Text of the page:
1. Subtleties:

Like text messaging, you can’t grasp the intended tone as well as the other nuances of a conversation when you’re reading a status update, tweet, or whatever other services call it.

Also, because even though the people reading the things a person says are supposedly “friends,” they often don’t really know each other, or at least not well. You may think their cat memes are hilarious, but they may privately not hold your fondness for sharing Taylor Swift videos in similarly high regard. In short, they aren’t really your friends in many cases.

2. Don’t Be a Jerk

So while whatever point you’re trying to get across may be true and valid, you never know who you’re going to offend by making it. And there are clearly also some people who sometimes use social networking to say things they would never say in person.

Because of this, there are times when something that starts with a perfectly innocuous question often ends in ugliness, hurt feelings, and possibly even far reaching consequences.

Mainly, this is because you never know what’s going on (or has gone on) in a person’s life when they read your stuff.

Consequently, you also never know when they’re going to flip out on you and start puking ugliness or saying things they won’t be able to get back.

3. Know your audience

The other thing to consider is a person needs to weigh the material they’re going to share and decide if a huge and impersonal platform is appropriate. Remember, anyone and everyone has the ability to read your stuff.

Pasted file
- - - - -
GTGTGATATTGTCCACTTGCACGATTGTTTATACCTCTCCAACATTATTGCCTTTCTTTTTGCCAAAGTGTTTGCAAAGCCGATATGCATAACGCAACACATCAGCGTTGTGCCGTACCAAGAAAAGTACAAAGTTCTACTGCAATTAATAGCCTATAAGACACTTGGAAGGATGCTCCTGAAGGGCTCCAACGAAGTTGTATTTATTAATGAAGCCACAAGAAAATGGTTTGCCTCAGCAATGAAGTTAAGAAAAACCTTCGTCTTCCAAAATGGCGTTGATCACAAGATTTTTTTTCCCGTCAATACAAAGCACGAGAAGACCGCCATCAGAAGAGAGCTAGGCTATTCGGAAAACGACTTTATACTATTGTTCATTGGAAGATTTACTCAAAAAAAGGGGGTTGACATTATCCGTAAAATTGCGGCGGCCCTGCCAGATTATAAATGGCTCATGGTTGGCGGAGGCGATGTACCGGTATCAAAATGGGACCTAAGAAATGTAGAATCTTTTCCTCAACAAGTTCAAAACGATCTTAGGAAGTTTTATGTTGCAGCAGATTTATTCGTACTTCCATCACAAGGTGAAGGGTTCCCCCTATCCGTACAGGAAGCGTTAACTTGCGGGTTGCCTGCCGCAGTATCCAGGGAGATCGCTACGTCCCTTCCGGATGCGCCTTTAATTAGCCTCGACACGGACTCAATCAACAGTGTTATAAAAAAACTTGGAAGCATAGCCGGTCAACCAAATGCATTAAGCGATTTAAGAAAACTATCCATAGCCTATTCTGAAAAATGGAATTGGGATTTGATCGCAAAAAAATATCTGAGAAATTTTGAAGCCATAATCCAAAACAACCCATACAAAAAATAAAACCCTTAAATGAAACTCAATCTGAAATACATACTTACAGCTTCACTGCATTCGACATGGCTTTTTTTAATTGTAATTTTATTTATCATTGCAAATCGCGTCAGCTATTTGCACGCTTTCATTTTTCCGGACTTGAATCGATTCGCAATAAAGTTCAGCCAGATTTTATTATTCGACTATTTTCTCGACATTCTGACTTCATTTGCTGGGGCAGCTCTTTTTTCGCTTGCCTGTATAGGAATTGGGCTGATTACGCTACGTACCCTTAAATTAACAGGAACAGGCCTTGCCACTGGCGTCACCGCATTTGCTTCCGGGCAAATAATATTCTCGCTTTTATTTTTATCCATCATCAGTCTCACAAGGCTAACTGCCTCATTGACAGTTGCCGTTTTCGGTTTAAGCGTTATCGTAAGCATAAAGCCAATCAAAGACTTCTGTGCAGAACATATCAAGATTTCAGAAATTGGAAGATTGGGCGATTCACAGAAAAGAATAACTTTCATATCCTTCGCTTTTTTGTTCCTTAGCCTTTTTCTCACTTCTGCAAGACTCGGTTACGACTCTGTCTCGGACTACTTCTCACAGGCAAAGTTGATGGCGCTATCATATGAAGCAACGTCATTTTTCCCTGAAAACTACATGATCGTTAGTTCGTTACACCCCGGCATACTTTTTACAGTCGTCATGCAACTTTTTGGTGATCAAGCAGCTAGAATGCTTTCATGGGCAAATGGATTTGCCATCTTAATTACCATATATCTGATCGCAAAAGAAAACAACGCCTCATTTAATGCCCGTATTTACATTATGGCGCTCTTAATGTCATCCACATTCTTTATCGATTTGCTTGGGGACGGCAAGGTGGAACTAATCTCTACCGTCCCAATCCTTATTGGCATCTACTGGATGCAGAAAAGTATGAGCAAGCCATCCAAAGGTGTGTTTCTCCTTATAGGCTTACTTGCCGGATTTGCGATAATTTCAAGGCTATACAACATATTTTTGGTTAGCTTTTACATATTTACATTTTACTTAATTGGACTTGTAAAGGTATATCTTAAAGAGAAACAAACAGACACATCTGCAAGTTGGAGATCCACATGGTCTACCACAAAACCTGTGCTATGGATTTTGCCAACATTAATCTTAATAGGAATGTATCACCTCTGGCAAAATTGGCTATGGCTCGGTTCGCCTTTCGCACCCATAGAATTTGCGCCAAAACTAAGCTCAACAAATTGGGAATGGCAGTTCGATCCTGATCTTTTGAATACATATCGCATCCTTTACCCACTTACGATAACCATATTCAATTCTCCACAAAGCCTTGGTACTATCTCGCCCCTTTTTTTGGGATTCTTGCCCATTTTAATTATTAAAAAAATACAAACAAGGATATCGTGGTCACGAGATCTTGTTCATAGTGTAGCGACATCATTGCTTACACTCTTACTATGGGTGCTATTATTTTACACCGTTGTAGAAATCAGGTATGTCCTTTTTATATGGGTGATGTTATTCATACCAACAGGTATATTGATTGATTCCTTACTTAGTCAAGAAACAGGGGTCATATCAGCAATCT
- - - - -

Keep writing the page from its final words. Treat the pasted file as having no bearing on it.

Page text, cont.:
If you don’t want your mom seeing your vacation shenanigans, don’t post them.

If you don’t want your boss to read your whiny little missives about how mean he is, don’t post them.

If you don’t want people from church to see you doing body shots, that might be one to send your frat buddies via email or private message.

Speaking of church, if you don’t want to look like a bad example, or hypocrite, or charlatan of some sort, keep that stuff to yourself online! Gosh! There is absolutely no need to post screen caps, memes, or movie clips that require a valid ID to view.

4. Solving Problems before they happen:

I would also offer this: if one has a problem with something said, a simple email or private message can go a long way toward clearing things up. It can also avoid dozens of people feeling the need to attack or defend a person or point.

It’s possible to confront someone in an appropriate manner and resolve a situation without hurting feelings or having a person blow a gasket, which is what happened to me a while back. Yes, I often have to learn things the hard way.

I’d also say that if you’re a person with thin skin and a hair trigger, then social networking is probably not for you. But if you do choose to use it, stay away from contentious topics.


5. It’s Only a Joke:

Maybe that’s how you mean it, but don’t expect everyone to get your sense of humor. Don’t expect everyone to react like you do, or share that same level of verbal sophistication you think you have. Here’s a tip: if you think you’re hilarious and clever and full of wisdom, and just have to share your cleverness with the world, try to contain yourself.

Not everyone thinks cats barfing to techno is funny, or likes watching frat boys light gas or drink tequila from a morbidly obese navel.

Use your brain, man.

6. Like It Or Not, You ARE An Example

Look, I know everyone is different. Everyone likes different things, and may laugh hysterically at something that makes you see red. You may think that blog is chock full of profound truth, or that that live clip of dudes eating cockroaches or women giving birth in wading pools is really cool and interesting. Just don’t expect me to. The thing is, you never know who will see your posts.

You never know how they will react to them.